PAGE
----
South Africans losing hope in their cornerstone, the ANC.
For the past 25 years, democracy in South Africa has been synonymous with the African National Congress (ANC).
The ANC came to power after bringing an end to white apartheid rule in 1994, under the leadership of the late Nelson Mandela. And in every election since, the ANC has always managed to win the majority vote.
However, the past few years have seen the ANC lose popularity amongst its Black majority core. The recent elections on May 8, saw only about half of the total eligible population bother to register as voters and only half of them actually voted.
Scandals, corruption, mismanagement, a decline in economic growth, collapsing public services, soaring unemployment and high levels of violent crime are some of the reasons why the ANC’s support is dwindling. There’s also growing anger over the party’s failure to hold its officials to account following graft investigations.
The shenanigans of former President Jacob Zuma played a role in alienating many South Africans. The former president faces 16 charges of fraud, corruption and money laundering stemming from hundreds of payments made to him in relation to a 1990s arms procurement deal. He has also been accused of allowing members of the Gupta family, who were in business with his son, to influence government contracts and cabinet appointments. Both he and his son deny any wrongdoing.
On the other hand, the Economic Freedom Fighters (EFF) under Julius Malema is gaining traction among young, disgruntled Black South Africans. It started when a group of ambitious, savvy leaders of the ANC’s youth league, headed by Julius Malema, were kicked out of the ruling party in 2013 and formed their own political home.
The EFF are positioning themselves as the better alternative to the bureaucratic ANC. Their rapid rise is concerning their detractors because it signifies a paradigm shift among the citizenry.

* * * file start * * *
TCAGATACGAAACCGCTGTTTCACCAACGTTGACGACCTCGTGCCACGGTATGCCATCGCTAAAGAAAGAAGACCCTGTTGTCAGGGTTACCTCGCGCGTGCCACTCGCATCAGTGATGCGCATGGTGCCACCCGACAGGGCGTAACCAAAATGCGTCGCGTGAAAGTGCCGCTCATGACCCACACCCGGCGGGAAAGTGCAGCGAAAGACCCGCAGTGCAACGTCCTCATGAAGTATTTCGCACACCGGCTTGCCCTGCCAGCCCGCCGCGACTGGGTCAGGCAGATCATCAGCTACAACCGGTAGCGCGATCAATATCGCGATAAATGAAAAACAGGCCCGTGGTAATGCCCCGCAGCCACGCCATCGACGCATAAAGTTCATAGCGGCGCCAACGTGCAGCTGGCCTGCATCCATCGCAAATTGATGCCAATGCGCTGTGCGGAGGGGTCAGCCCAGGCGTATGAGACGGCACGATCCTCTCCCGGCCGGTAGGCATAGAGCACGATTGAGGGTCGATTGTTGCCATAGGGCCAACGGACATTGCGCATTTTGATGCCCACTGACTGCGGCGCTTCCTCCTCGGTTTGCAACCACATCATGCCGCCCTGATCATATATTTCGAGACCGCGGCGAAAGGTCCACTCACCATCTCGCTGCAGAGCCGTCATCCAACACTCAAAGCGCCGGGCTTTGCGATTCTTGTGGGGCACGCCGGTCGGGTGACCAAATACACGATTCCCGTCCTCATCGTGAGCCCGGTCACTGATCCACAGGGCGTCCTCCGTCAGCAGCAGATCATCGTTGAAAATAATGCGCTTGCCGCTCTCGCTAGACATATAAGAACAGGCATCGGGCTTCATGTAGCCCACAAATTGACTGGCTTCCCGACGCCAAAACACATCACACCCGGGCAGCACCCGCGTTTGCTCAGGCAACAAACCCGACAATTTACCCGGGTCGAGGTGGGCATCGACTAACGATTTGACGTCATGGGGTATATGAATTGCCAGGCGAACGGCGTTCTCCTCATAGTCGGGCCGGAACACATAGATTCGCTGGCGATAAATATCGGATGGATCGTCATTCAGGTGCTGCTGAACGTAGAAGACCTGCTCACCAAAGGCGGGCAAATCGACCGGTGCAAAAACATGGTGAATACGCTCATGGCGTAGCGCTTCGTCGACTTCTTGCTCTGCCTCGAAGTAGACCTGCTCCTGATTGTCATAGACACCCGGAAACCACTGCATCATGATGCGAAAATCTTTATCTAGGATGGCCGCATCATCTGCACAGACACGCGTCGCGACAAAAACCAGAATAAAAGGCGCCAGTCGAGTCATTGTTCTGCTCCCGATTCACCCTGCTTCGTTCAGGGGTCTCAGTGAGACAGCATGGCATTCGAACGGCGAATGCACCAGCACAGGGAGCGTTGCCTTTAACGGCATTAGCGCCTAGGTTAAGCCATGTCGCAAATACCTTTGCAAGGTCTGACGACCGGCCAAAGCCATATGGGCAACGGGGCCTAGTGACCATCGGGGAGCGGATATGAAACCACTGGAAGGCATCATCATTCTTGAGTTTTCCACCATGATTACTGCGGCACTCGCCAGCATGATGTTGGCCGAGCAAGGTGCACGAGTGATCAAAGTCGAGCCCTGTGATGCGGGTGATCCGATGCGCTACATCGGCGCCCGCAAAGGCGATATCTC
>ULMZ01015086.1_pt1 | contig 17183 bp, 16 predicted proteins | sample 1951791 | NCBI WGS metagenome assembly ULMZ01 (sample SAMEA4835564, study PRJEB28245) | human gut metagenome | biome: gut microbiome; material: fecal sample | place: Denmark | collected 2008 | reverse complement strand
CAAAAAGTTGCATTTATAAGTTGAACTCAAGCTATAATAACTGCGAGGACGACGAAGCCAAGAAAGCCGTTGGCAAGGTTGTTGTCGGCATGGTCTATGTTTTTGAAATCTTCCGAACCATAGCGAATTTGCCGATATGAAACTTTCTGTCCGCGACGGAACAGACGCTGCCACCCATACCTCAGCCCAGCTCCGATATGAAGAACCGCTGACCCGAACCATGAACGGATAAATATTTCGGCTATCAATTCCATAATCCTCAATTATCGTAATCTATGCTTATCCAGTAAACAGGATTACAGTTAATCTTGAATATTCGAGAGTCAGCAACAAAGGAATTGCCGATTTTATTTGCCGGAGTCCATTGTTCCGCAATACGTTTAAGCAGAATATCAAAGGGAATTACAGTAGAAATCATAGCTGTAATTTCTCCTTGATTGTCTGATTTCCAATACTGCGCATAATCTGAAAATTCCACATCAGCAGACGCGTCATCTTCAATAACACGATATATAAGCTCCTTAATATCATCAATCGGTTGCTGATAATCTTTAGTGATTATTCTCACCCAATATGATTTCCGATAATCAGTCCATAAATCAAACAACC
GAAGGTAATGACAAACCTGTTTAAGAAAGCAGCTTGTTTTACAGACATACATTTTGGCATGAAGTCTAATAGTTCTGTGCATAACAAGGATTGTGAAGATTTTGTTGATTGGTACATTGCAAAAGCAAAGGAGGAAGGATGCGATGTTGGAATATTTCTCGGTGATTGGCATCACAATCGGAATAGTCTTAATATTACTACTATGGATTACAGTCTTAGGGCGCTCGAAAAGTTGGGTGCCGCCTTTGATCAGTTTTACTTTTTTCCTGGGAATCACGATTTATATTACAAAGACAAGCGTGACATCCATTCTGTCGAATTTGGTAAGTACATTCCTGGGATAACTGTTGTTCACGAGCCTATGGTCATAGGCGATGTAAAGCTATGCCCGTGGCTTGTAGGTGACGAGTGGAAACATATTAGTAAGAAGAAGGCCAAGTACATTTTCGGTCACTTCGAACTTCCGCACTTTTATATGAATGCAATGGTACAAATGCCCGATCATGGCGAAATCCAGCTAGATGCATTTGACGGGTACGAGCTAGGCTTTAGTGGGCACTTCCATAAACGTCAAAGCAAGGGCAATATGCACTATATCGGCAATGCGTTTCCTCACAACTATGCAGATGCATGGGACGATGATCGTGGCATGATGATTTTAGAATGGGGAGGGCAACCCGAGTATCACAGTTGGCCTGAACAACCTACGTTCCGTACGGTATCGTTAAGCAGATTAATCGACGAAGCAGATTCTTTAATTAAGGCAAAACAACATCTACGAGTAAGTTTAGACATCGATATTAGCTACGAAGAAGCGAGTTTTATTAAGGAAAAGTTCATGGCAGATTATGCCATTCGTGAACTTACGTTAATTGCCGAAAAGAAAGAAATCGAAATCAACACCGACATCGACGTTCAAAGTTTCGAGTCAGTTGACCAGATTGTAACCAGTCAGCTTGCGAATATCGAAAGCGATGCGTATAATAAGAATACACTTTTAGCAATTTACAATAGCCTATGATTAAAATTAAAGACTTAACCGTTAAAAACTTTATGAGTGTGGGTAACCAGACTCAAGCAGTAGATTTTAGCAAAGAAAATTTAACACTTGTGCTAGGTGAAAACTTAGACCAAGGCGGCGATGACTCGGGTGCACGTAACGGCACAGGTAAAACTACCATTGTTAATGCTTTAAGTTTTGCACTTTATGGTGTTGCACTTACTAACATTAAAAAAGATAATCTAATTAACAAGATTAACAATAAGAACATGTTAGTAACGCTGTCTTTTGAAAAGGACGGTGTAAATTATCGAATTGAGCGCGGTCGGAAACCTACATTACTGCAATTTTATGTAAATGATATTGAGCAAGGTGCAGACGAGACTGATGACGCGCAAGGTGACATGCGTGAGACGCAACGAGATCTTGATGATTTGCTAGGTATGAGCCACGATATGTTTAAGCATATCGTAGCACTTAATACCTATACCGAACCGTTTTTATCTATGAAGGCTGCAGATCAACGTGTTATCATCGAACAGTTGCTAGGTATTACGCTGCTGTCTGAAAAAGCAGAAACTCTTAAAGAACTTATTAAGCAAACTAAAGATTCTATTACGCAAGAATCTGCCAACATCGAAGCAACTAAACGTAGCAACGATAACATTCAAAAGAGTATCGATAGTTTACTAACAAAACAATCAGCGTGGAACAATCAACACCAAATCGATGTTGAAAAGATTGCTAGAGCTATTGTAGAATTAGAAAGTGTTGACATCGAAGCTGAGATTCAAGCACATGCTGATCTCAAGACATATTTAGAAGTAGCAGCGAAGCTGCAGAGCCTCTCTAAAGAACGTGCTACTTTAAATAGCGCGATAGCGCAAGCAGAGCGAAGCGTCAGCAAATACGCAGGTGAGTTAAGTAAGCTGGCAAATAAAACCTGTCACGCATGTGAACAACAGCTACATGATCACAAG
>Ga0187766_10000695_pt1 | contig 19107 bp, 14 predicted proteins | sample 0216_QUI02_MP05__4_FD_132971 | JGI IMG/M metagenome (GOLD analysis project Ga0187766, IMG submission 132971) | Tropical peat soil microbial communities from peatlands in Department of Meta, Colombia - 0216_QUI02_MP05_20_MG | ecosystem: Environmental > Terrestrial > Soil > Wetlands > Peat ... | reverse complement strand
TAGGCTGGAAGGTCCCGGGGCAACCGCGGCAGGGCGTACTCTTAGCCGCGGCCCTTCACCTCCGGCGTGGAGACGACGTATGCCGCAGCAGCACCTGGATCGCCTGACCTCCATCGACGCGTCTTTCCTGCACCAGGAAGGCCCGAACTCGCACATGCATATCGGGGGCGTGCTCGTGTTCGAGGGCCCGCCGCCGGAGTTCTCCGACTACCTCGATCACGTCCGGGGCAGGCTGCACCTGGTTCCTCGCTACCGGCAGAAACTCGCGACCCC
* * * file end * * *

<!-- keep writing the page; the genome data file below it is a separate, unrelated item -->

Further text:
ANC officials argue they are still struggling to overcome decades of deliberate impoverishment of most of the population by post-apartheid white supremacist apartheid rulers. However, newly elected President Cyrille Ramaphosa was quick to defend the decline in popularity and remains steadfast in the belief that the ANC will be vindicated.
“Corruption got in the way, patronage got into the way and not focusing on the needs of our people got in the way… Now we are owning up to that. We are saying we are going to correct the bad ways of the past,” Ramaphosa is quoted as saying.
Here we are in the year of our Lord 2019, and women’s bodies are still under scrutiny. The “others” want to regulate the woman’s body, because it doesn’t look like the “norm.”
The same could be said for South African athlete Caster Semenya; her body has been the subject of ridicule and speculation for almost a decade.
In 2009, she nabbed the World Championship title, and the IAAF (International Association of Athletics Federations) began to investigate if she was “intersex (people with developmental conditions affecting the genitalia and gonads). To protect her privacy, the findings are unpublished.
However, on May 1, the Court of Arbitration for Sport, ruled that she was among the group of athletes with syndromes known as 46, (XY), which means that a person with a male (Y) chromosome and high testosterone does not develop male genitalia. Therefore, the court ruled that if she wants to participate in international athletics she would have to take medication to reduce her testosterone.
Semenya was quoted as saying that, “the regulations are unfair and I should be allowed to run naturally the way I was born.”
And why shouldn’t she?